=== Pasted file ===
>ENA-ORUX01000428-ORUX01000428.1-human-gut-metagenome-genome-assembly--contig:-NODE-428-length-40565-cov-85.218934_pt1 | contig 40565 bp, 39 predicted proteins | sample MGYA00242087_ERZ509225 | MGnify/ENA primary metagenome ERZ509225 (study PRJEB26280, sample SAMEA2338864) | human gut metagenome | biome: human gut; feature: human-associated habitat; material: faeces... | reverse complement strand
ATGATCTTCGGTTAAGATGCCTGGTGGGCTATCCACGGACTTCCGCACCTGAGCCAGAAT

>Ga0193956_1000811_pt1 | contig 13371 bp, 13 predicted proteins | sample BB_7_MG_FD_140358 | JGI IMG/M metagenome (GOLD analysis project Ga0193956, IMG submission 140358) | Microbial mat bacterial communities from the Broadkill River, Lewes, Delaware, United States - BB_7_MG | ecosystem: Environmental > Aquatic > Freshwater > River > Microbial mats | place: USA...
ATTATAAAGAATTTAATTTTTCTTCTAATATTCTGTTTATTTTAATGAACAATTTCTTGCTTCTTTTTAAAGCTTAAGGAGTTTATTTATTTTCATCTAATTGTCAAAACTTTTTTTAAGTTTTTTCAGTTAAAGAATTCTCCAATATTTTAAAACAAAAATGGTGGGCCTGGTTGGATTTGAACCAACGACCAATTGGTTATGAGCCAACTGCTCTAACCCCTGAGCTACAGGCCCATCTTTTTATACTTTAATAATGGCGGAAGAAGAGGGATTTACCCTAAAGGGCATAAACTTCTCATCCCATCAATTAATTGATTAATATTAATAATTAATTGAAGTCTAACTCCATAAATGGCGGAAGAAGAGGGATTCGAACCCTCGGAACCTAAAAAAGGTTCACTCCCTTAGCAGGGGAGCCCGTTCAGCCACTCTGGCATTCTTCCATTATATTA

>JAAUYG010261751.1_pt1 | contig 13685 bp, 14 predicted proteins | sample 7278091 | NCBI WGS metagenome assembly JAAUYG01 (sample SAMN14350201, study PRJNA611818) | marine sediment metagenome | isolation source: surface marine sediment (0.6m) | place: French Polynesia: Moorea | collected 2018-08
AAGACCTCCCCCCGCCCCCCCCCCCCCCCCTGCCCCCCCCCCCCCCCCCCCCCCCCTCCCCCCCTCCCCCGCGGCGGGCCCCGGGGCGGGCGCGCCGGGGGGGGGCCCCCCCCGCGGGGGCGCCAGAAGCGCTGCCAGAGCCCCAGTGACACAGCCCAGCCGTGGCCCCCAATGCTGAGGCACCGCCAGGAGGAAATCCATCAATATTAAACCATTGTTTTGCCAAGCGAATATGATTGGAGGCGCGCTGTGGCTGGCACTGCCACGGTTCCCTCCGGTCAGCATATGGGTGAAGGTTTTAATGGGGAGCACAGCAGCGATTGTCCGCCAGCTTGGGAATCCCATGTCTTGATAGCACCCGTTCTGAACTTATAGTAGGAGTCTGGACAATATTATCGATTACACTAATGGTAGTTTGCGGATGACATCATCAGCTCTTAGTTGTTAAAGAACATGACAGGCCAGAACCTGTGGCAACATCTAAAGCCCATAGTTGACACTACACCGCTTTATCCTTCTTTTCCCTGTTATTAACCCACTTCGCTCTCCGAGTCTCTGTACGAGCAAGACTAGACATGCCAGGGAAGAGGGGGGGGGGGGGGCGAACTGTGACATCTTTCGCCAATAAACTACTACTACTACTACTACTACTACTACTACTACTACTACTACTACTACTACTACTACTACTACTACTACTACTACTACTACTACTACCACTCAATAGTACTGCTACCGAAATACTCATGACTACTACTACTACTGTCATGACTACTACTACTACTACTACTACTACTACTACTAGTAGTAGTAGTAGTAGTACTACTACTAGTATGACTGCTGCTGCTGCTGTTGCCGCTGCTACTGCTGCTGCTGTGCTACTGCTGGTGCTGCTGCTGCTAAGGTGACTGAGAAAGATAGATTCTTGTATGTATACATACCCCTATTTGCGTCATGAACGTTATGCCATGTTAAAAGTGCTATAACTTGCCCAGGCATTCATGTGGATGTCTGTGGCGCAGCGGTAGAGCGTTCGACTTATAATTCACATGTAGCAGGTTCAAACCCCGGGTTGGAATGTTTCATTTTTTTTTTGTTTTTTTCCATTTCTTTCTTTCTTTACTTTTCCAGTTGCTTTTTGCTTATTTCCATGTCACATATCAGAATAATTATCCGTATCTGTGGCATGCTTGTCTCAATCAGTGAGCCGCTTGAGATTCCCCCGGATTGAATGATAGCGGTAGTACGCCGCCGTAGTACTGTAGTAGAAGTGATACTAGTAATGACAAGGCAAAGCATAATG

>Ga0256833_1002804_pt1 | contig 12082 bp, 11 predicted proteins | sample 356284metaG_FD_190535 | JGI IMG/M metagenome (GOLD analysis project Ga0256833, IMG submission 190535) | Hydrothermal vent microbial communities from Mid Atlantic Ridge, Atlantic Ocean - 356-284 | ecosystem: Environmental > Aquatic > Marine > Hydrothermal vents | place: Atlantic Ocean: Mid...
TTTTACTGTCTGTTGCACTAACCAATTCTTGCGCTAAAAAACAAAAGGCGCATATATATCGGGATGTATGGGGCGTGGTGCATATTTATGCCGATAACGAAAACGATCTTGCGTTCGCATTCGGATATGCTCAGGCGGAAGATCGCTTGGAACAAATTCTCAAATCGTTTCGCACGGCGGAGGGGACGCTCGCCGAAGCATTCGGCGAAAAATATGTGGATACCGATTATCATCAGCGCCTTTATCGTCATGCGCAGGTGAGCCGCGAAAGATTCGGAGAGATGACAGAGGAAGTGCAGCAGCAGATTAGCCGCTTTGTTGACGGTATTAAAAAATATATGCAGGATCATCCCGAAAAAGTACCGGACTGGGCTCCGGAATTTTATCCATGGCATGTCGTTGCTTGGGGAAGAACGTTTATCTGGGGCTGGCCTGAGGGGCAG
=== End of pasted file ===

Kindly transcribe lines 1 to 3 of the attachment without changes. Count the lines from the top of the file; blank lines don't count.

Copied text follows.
>ENA-ORUX01000428-ORUX01000428.1-human-gut-metagenome-genome-assembly--contig:-NODE-428-length-40565-cov-85.218934_pt1 | contig 40565 bp, 39 predicted proteins | sample MGYA00242087_ERZ509225 | MGnify/ENA primary metagenome ERZ509225 (study PRJEB26280, sample SAMEA2338864) | human gut metagenome | biome: human gut; feature: human-associated habitat; material: faeces... | reverse complement strand
ATGATCTTCGGTTAAGATGCCTGGTGGGCTATCCACGGACTTCCGCACCTGAGCCAGAAT

>Ga0193956_1000811_pt1 | contig 13371 bp, 13 predicted proteins | sample BB_7_MG_FD_140358 | JGI IMG/M metagenome (GOLD analysis project Ga0193956, IMG submission 140358) | Microbial mat bacterial communities from the Broadkill River, Lewes, Delaware, United States - BB_7_MG | ecosystem: Environmental > Aquatic > Freshwater > River > Microbial mats | place: USA...